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Friday 1 April 2016

24-7 but barely skin deep

With an ever increasing stream of News, especially in the lead up to the next election, our media are happy. There is no shortage of material to feed the 24-7 news cycle monster. There is an unprecedented range of serious issues to cover; -
  • Islamic Terrorism
  • Geopolitical power tremors; - rise of Russia and China to challenge the 'status quo"
  • Migration and asylum seekers
  • Climate change
  • US presidential elections
  • Senate reform legislation
  • Our economic challenges - deficits and budgets
  • Coping with growth in our cities
  • Developing the North
  • Indigenous Affairs
  • Education and Health
  • The federal election
Yet of all these serious issues the one that seems to take a disproportionate time is the machinations of the politicians. Our media commentators are sidetracked into the spurious, the tawdry, the scuttlebutt. Revision after revision of past elections and PMs. A book on Abbott by Savva held attention of every media outlet for weeks. Last week it was about Abbott Turnbull relationship and whether Scott Morrison was 'in' or 'out' of the 'inner circle'. All this to the neglect of in-depth analysis.

I accept that these personality politics are a valid topic for commentary and analysis. They are a great source of merriment and titillation for the journos and listeners alike. So coverage is relevant. But really !! How much time should be spent on the gossip as opposed to the serious?
This last week coverage of the Abbott 'intervention' and the Morrison -Turnbull relationship were incessant on virtually every news and political medium. It seems the journos 'fiddle while Rome burns'.

Where is the in-depth analysis?

Dominated by these distractions our 24-7 media makes no time for the real work of journalists to provide both broad and comprehensive coverage of topics relevant to society. There are many relevant topics that are begging for attention (eg see the dot points above). Let me also suggest a few more specific subjects that deserve scrutiny; -
  • What is the relationship between Educational Outcomes and investment?
  • What is the underlying cause of aboriginal disadvantage ?
  • What should be the size of government? 
  • What is 'Fair' when it comes to economic matters?
  • Is there too much legislation? 
  • What is the proper role of government in Education? 
  • How much should a modern government spend on Health?
  • Where is the line between personal and state responsibility?
  • Is there a case against foreign ownership? 
  • How to fight corruption?
  • Should there be public funding for elections?
Each of these question is relevant to our daily lives. Yet the news media pay scant attention to them.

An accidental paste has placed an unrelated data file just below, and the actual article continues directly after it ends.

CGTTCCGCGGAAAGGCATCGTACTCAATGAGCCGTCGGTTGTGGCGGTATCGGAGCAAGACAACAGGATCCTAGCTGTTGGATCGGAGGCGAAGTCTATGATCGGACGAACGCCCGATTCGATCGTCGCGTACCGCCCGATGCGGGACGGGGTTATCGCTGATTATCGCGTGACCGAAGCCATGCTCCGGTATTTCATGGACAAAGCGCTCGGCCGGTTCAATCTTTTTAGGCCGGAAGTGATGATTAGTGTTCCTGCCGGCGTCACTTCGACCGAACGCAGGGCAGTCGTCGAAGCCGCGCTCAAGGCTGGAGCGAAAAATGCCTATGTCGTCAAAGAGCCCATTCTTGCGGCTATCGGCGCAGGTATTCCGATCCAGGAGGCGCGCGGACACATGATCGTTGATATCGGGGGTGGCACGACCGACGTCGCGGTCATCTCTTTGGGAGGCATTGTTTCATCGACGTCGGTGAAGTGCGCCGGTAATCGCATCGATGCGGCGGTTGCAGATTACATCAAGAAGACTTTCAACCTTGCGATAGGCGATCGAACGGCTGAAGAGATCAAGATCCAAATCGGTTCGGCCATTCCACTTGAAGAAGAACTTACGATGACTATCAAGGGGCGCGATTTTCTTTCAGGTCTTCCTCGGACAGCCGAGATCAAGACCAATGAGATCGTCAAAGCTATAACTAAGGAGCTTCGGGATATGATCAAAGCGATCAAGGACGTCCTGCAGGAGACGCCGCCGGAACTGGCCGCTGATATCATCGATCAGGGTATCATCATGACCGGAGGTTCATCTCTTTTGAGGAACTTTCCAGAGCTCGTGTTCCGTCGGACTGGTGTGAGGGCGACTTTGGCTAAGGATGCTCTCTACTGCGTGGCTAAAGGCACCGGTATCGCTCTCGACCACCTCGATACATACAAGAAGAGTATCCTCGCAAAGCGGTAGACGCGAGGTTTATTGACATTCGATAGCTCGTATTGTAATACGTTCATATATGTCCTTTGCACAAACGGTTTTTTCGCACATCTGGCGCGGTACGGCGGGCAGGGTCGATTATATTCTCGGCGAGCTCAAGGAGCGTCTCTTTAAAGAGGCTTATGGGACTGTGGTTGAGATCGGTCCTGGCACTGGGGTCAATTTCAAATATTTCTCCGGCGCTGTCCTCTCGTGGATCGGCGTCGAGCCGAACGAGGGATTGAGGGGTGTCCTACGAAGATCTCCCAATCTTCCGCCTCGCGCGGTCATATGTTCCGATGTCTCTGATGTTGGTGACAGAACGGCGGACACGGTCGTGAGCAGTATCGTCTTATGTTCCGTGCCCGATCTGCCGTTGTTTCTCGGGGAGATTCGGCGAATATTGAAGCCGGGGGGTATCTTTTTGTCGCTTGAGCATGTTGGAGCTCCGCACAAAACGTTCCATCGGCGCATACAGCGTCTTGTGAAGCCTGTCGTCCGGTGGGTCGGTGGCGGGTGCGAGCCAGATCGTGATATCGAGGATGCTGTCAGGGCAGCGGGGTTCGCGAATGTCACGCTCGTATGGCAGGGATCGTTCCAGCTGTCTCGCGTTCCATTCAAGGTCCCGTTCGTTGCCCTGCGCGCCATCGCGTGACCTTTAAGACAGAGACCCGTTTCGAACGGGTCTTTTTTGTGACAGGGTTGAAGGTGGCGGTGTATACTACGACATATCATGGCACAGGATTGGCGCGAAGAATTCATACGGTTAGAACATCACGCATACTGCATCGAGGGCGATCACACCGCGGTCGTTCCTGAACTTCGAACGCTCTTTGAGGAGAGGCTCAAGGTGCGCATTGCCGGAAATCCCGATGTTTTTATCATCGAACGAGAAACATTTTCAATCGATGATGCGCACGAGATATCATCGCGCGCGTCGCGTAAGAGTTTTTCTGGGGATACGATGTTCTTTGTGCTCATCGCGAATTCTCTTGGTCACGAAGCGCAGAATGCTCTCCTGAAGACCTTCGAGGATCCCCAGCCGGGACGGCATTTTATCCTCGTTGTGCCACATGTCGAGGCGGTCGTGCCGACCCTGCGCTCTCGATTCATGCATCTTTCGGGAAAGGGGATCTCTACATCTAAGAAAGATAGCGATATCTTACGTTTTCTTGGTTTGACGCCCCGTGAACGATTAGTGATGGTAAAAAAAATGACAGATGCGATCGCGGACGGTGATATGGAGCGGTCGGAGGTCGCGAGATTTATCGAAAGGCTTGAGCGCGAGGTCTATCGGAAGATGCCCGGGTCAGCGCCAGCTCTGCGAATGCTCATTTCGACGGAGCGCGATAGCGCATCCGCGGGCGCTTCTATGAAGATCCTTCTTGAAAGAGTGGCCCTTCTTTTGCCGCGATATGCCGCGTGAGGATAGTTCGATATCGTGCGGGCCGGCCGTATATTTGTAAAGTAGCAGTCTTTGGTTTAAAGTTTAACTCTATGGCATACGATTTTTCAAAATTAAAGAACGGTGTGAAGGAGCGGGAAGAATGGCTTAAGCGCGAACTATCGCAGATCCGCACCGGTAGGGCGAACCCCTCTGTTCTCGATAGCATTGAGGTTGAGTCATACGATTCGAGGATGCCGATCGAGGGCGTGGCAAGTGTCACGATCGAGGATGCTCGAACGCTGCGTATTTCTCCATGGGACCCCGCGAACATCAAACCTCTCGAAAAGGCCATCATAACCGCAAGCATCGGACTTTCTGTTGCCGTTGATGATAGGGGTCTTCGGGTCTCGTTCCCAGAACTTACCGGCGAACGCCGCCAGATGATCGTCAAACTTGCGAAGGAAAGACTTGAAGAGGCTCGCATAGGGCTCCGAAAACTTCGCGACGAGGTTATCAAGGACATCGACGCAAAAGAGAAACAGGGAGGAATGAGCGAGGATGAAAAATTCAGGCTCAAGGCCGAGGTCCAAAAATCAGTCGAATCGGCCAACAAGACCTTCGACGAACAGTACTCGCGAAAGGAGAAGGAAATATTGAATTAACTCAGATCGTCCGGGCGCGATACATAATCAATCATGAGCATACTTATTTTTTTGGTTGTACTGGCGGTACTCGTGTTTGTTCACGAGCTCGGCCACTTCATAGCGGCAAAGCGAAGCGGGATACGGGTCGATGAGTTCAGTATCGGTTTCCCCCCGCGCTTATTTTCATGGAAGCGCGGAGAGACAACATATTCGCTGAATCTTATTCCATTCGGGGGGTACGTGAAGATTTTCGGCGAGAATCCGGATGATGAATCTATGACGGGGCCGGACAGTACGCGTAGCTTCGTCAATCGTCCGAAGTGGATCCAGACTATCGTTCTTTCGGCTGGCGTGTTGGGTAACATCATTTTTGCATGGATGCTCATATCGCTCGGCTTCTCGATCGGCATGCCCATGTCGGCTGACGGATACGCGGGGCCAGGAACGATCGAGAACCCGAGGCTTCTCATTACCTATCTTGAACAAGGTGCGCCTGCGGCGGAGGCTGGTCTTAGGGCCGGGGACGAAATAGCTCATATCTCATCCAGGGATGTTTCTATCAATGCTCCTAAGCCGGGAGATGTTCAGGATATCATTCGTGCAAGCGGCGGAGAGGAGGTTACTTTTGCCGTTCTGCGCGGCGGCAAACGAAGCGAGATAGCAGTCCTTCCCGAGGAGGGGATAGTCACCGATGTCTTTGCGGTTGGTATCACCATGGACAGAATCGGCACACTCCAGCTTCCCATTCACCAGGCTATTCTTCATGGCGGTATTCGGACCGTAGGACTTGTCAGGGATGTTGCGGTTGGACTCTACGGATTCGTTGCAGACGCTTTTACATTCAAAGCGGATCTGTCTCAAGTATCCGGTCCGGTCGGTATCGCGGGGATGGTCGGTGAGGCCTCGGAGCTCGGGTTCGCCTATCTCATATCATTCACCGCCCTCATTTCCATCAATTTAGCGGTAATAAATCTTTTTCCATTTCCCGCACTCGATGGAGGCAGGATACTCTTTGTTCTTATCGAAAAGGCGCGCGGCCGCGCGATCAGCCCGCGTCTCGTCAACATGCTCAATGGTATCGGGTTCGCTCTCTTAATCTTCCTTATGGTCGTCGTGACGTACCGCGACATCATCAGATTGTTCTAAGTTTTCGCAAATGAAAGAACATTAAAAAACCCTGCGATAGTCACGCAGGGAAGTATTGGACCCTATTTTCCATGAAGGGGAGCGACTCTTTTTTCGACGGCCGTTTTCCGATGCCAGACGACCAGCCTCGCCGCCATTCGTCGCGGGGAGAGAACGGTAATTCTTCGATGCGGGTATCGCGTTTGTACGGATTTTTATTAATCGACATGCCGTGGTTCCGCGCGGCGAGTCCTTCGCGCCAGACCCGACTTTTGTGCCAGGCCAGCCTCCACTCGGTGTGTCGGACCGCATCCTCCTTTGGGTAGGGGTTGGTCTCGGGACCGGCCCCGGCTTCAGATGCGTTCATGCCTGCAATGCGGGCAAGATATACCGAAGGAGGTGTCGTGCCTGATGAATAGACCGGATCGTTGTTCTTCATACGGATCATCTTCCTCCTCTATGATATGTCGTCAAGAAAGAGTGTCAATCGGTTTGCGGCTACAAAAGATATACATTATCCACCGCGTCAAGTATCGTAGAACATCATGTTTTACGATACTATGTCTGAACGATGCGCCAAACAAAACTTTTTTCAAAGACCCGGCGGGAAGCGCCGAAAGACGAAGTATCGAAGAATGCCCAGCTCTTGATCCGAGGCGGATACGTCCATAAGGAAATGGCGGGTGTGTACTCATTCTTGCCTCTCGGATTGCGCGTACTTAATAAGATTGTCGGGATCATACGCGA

Must present all viewpoints

These questions and many like them can be covered in many different media formats. But to inform the public any coverage must include all opposing viewpoints. Too often our media regards analysis as simply presenting one side of the story, often backed up by an 'expert'. A contrarian view is often not covered at all. Or even when it is, it is presented in unequal light through 'tricks of the trade', the order in which arguments are presented, being given unequal time, the words, tone and body language of the presenter and so on. That is simply advocacy and not journalism. The ABC has been particularly guilty of this approach, but it is really quite widespread on all our political commentary programs.

My preference is to always present the topic in general terms by a journalist then advocates of each side of the argument face each other and present their views. It is only when a proposition is tested by direct confrontation with its opposite that the viewer starts to appreciate the complexities and nuances in an issue. 

This format has been used very successfully on America's PBS Newshour program where topics are invariably covered both in depth and without bias by presenting both sides of an argument and allowing the adherents to face each other in debate. I should also mention that the interaction of all the journalists is exemplary. No aggressive tone or body language, no interruptions at all, but respectable discourse. (see Raising the standard of Australian Journalism )

Code of Ethics

To a great extent the success of the PBS Newshour program reflects the code of ethics it sets as a benchmark for all reporting on the program (see below).

I could think of no better starting point for our own Australian media!

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